Co-first authorship Ming-Guang Zhang contributed equally as the co-first author.
Preservative-free 0.9% sodium chloride for flushing and locking peripheral intravenous access device: a prospective controlled trial
Article first published online: 29 NOV 2012
© 2012 Wiley Publishing Asia Pty Ltd and Chinese Cochrane Center, West China Hospital of Sichuan University
Journal of Evidence-Based Medicine
Volume 5, Issue 4, pages 205–208, November 2012
How to Cite
Wang, R., Luo, O., He, L., Li, J.-X. and Zhang, M.-G. (2012), Preservative-free 0.9% sodium chloride for flushing and locking peripheral intravenous access device: a prospective controlled trial. Journal of Evidence-Based Medicine, 5: 205–208. doi: 10.1111/jebm.12004
Funding source Scientific Research Program of Public Health Department of Sichuan Province China (No. 120223).
Conflicts of interest None to declare.
- Issue published online: 29 NOV 2012
- Article first published online: 29 NOV 2012
- Accepted manuscript online: 1 NOV 2012 05:04AM EST
- Received 3 October 2012; accepted for publication 22 October 2012.
- Infusion nursing;
- normal saline;
- heparin saline;
- peripheral intravenous access device
Background and aim: In Mainland China, heparin saline solution is commonly used for flushing and locking peripheral intravenous access devices in clinical practice for a long time. We conducted a prospective controlled trial to compare the effectiveness and safety of preservative-free 0.9% sodium chloride solution versus heparin saline solution as flushing and locking solution for peripheral intravenous access devices.
Methods: Patients with gastroenterological or hepatic diseases were enrolled for this study from August 2011 to October 2011. After non-randomized allocation, preservative-free 0.9% sodium chloride was used as flushing and locking solution in the sodium chloride solution group, while hepatic solution (10 U/mL) was given in the heparin saline solution group. The device related complications and its maintenance duration were compared between two groups. One-way ANOVA, Chi2, or Mantel-Haenszel test were performed using SPSS 13.0 and RevMan 5.0.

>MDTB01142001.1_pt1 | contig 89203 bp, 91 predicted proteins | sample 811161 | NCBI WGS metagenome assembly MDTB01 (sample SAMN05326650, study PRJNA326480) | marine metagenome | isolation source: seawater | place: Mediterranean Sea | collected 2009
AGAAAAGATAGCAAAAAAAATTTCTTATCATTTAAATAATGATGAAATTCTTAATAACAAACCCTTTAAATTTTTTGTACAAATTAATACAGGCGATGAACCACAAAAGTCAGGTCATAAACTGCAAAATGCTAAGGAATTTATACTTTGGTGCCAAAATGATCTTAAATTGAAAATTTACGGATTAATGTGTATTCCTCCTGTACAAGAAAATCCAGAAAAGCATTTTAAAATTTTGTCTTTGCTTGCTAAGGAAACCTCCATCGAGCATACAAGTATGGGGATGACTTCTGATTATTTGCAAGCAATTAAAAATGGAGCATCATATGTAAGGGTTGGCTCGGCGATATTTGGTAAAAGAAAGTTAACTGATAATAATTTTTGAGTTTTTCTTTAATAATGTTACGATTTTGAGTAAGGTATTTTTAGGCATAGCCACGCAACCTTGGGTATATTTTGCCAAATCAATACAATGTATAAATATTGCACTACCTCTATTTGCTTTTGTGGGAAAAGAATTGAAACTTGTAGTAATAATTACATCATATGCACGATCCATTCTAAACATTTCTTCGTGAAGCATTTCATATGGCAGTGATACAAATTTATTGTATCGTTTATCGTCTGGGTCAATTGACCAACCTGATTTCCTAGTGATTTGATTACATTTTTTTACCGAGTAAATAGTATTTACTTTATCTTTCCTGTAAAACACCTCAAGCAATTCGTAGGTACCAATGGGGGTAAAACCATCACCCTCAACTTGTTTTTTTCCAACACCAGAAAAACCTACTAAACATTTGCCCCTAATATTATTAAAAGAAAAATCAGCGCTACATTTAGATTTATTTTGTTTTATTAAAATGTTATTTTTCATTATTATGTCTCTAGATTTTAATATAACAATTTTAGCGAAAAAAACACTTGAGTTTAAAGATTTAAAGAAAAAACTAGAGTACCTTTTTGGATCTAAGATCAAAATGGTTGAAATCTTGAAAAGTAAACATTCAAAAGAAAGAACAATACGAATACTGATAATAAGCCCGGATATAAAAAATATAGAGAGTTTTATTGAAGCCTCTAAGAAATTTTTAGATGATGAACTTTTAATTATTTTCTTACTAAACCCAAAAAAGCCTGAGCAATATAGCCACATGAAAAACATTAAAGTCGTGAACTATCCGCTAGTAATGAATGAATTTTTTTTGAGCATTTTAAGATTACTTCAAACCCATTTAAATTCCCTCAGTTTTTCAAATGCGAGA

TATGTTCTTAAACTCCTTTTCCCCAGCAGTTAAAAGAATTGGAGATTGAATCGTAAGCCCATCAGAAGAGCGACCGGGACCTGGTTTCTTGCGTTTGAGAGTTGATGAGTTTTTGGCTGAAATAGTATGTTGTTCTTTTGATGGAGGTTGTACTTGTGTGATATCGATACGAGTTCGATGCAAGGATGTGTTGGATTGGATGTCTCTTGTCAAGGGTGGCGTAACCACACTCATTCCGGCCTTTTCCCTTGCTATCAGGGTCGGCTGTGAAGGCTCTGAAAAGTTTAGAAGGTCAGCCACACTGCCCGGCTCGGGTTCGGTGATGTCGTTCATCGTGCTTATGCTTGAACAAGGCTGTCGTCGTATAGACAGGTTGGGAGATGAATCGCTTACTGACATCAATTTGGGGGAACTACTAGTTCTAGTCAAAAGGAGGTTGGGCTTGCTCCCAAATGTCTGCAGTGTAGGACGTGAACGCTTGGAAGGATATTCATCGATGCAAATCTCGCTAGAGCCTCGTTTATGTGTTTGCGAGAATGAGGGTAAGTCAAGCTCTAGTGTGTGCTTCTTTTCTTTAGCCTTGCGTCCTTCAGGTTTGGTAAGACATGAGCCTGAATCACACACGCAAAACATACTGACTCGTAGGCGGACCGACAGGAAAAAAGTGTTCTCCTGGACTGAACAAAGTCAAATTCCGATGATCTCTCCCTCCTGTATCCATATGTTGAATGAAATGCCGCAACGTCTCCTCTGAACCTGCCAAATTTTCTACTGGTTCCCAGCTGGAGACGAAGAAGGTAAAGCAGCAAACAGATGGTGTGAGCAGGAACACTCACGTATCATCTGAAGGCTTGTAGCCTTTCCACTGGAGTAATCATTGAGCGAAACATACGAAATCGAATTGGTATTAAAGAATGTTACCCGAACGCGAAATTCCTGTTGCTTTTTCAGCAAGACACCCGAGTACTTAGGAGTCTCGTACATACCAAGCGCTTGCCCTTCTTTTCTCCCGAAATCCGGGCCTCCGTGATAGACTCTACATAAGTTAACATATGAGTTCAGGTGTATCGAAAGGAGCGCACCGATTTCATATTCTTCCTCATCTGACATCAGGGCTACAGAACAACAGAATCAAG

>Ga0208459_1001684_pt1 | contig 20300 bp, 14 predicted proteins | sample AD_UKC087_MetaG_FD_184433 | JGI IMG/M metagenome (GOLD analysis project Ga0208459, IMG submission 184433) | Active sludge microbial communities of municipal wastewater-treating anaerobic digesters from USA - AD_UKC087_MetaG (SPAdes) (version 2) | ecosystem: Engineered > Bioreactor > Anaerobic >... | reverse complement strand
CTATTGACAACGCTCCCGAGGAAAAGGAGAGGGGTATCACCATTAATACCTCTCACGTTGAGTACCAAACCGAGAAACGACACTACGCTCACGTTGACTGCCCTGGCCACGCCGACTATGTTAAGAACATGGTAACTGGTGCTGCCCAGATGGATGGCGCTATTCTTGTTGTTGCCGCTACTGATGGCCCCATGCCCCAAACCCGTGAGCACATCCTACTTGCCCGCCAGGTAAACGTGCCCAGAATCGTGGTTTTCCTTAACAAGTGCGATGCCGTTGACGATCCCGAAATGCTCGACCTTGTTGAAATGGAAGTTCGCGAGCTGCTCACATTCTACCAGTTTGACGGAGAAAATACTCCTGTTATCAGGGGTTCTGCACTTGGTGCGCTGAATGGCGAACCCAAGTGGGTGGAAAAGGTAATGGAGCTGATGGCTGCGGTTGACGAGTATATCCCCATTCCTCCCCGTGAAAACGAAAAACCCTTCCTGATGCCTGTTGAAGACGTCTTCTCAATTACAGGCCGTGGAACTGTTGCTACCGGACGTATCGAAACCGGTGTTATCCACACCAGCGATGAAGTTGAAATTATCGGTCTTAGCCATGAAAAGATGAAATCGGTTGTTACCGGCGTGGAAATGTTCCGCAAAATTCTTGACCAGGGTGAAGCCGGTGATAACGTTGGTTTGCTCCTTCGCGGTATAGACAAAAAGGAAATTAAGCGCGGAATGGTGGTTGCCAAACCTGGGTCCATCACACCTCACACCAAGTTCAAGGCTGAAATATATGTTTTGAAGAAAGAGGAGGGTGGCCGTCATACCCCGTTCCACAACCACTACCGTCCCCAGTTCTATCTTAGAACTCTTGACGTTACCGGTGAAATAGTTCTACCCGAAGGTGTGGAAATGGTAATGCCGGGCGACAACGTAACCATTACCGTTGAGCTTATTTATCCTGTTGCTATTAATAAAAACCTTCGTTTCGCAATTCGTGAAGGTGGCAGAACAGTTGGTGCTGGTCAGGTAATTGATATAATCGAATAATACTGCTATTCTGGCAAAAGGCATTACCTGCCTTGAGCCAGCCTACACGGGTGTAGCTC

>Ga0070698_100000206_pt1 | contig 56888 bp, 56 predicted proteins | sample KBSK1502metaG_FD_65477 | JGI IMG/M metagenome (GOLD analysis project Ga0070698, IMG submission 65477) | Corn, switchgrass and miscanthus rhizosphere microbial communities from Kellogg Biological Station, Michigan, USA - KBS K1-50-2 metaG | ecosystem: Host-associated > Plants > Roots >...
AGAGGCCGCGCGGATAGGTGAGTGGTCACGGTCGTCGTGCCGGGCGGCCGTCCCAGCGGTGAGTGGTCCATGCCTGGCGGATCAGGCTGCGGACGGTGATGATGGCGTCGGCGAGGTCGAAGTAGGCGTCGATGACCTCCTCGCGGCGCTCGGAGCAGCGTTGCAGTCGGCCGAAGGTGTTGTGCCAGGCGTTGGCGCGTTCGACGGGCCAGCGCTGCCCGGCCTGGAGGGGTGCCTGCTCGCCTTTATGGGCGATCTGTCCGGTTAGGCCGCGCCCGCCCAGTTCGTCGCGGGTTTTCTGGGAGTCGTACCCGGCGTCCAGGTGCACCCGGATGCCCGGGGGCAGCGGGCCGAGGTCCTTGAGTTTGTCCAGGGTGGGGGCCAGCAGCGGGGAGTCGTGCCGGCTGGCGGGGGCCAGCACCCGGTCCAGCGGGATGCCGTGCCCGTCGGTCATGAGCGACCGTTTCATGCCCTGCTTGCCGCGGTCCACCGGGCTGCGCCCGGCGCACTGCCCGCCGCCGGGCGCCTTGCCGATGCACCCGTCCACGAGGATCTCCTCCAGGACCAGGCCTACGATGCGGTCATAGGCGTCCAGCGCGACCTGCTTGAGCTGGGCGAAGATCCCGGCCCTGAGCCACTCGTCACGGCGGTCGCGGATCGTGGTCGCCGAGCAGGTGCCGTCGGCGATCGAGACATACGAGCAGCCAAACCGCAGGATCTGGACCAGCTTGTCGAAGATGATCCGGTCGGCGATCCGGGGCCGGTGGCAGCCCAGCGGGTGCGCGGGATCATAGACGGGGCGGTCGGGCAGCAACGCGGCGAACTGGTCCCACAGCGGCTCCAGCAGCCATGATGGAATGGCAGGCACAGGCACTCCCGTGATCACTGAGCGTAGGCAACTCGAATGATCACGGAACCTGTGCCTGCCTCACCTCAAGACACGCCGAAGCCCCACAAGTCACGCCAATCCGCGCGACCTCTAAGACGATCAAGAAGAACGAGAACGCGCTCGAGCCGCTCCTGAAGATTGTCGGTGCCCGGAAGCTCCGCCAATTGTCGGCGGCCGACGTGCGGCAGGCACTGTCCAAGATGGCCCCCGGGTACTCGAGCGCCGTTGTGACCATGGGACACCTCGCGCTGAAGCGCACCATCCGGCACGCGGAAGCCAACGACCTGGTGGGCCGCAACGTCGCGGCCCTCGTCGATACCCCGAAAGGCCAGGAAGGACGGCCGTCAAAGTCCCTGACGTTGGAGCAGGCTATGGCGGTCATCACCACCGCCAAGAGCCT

Results: Totally, 181 and 178 peripheral intravenous access devices in the sodium chloride solution and heparin saline solution groups were included and analyzed. Results indicated than sodium chloride solution did not increase the risks of occlusion (7.7% vs. 7.9%) and other adverse events of peripheral intravenous access devices (P = 0.163). Sodium chloride solution neither shortened the duration of peripheral intravenous access devices maintenance (3.6 ± 1.1 days vs. 3.7 ± 1.2 days, P = 0.651), nor increased the proportion of abnormal withdrawal (29.3% vs. 31.5%, P = 0.654).
Conclusion: Sodium chloride solution is as effective and safe as conventional heparin saline solution for flushing and locking peripheral intravenous access devices, which results from our evidence-based study and should be transferred to other nurses in China.